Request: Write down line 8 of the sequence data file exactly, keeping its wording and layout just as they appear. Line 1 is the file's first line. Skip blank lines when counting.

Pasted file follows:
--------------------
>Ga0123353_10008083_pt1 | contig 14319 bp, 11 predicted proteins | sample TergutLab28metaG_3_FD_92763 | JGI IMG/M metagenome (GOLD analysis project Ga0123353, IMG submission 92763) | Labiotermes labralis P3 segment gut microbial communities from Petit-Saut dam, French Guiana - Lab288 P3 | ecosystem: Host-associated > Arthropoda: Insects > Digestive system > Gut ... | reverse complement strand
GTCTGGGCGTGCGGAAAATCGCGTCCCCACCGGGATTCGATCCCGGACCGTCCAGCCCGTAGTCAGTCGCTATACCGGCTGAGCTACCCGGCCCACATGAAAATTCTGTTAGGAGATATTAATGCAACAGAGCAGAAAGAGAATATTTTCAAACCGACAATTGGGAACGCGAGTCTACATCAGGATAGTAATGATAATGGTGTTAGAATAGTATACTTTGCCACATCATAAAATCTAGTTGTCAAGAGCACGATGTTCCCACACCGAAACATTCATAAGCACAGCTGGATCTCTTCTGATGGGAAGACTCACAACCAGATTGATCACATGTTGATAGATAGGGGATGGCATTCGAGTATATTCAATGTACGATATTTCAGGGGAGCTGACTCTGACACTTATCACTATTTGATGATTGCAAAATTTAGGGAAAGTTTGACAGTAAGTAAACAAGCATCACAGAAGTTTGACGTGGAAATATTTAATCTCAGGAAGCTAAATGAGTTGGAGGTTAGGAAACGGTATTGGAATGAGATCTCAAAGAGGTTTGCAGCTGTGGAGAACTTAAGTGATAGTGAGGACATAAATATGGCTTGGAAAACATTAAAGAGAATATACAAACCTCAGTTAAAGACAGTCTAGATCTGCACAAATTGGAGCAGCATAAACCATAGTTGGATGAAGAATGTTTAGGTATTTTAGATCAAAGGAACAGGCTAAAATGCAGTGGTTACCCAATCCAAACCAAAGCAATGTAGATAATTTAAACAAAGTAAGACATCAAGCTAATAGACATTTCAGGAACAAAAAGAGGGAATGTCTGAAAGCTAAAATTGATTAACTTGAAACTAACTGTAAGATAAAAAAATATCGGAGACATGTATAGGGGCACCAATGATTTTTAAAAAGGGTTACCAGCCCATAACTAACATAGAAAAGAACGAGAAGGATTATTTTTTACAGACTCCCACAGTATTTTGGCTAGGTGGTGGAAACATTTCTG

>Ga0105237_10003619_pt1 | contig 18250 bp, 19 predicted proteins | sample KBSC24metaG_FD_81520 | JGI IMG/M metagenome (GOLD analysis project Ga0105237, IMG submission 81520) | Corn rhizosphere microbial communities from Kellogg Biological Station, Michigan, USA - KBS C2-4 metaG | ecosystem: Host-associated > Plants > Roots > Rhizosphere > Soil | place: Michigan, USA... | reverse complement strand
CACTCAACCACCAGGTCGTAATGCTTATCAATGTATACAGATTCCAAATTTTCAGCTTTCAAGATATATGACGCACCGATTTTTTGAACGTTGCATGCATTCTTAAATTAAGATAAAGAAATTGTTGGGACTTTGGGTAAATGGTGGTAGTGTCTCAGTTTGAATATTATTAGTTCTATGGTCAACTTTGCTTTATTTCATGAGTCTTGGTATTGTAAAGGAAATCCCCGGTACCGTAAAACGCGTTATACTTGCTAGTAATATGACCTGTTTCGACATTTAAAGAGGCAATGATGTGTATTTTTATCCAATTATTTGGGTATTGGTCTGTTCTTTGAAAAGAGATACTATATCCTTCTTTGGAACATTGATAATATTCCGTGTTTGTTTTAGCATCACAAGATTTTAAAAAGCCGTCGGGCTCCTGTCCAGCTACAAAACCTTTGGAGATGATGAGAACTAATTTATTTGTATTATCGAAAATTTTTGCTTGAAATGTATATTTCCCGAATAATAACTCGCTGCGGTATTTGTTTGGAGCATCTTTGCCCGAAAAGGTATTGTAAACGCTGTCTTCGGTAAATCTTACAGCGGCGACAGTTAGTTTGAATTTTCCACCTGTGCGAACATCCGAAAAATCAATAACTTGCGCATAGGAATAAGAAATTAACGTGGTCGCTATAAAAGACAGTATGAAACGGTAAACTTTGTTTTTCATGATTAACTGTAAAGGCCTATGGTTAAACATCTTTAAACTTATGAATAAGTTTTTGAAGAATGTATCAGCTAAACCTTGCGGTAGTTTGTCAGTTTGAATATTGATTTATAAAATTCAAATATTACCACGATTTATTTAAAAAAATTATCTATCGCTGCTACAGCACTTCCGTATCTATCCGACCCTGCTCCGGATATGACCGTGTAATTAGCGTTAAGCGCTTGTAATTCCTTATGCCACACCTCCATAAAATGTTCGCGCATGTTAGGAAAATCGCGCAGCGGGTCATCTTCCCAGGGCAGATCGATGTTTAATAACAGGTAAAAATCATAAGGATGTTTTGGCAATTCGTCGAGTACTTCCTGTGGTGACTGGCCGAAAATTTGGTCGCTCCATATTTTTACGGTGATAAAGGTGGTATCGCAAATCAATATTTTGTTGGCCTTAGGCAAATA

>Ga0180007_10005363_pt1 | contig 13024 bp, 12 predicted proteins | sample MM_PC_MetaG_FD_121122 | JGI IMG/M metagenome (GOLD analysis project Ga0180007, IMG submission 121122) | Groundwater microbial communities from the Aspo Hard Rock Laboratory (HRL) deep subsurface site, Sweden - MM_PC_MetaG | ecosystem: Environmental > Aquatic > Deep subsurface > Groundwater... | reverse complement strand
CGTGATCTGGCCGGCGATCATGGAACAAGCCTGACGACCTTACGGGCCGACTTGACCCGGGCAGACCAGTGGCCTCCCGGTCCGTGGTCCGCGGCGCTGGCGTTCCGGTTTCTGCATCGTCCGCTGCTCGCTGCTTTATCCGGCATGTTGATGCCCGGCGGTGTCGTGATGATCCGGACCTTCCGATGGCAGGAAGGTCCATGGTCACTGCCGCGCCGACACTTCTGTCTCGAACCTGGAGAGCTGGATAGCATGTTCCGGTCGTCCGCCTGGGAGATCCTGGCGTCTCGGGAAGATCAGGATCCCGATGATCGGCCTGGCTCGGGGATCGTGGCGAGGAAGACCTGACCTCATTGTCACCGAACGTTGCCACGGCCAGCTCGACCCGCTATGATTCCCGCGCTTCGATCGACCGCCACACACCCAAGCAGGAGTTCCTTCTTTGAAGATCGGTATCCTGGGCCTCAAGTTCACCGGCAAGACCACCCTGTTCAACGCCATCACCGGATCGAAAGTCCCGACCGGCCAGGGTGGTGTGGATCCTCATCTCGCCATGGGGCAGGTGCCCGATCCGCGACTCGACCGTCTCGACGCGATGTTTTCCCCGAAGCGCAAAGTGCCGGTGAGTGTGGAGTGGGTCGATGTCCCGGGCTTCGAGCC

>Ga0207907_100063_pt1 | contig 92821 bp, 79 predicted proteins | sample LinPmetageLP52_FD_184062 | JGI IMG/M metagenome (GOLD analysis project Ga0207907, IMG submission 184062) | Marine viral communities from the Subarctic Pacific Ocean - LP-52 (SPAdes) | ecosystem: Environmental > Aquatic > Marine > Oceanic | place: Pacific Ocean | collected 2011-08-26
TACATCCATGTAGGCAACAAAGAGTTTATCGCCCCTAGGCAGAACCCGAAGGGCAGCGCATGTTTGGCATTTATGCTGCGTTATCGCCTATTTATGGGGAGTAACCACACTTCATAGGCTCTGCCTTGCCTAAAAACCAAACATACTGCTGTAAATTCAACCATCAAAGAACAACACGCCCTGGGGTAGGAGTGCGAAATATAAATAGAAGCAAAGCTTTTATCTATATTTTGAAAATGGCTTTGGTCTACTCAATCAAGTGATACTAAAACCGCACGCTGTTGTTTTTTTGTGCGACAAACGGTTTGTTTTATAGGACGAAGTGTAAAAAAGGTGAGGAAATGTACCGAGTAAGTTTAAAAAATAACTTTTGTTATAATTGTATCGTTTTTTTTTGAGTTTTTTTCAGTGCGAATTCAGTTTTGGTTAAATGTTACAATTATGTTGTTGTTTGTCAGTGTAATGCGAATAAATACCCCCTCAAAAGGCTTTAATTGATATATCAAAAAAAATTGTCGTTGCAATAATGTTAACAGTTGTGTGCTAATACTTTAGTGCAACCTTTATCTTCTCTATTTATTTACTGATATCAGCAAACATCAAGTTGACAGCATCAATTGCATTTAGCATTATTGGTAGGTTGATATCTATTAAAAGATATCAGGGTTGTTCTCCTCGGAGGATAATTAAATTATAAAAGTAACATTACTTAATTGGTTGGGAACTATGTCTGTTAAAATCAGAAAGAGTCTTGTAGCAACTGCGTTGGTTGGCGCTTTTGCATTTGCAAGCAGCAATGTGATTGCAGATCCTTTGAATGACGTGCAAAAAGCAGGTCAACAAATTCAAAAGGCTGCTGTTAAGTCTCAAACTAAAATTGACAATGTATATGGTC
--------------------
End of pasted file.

TACATCCATGTAGGCAACAAAGAGTTTATCGCCCCTAGGCAGAACCCGAAGGGCAGCGCATGTTTGGCATTTATGCTGCGTTATCGCCTATTTATGGGGAGTAACCACACTTCATAGGCTCTGCCTTGCCTAAAAACCAAACATACTGCTGTAAATTCAACCATCAAAGAACAACACGCCCTGGGGTAGGAGTGCGAAATATAAATAGAAGCAAAGCTTTTATCTATATTTTGAAAATGGCTTTGGTCTACTCAATCAAGTGATACTAAAACCGCACGCTGTTGTTTTTTTGTGCGACAAACGGTTTGTTTTATAGGACGAAGTGTAAAAAAGGTGAGGAAATGTACCGAGTAAGTTTAAAAAATAACTTTTGTTATAATTGTATCGTTTTTTTTTGAGTTTTTTTCAGTGCGAATTCAGTTTTGGTTAAATGTTACAATTATGTTGTTGTTTGTCAGTGTAATGCGAATAAATACCCCCTCAAAAGGCTTTAATTGATATATCAAAAAAAATTGTCGTTGCAATAATGTTAACAGTTGTGTGCTAATACTTTAGTGCAACCTTTATCTTCTCTATTTATTTACTGATATCAGCAAACATCAAGTTGACAGCATCAATTGCATTTAGCATTATTGGTAGGTTGATATCTATTAAAAGATATCAGGGTTGTTCTCCTCGGAGGATAATTAAATTATAAAAGTAACATTACTTAATTGGTTGGGAACTATGTCTGTTAAAATCAGAAAGAGTCTTGTAGCAACTGCGTTGGTTGGCGCTTTTGCATTTGCAAGCAGCAATGTGATTGCAGATCCTTTGAATGACGTGCAAAAAGCAGGTCAACAAATTCAAAAGGCTGCTGTTAAGTCTCAAACTAAAATTGACAATGTATATGGTC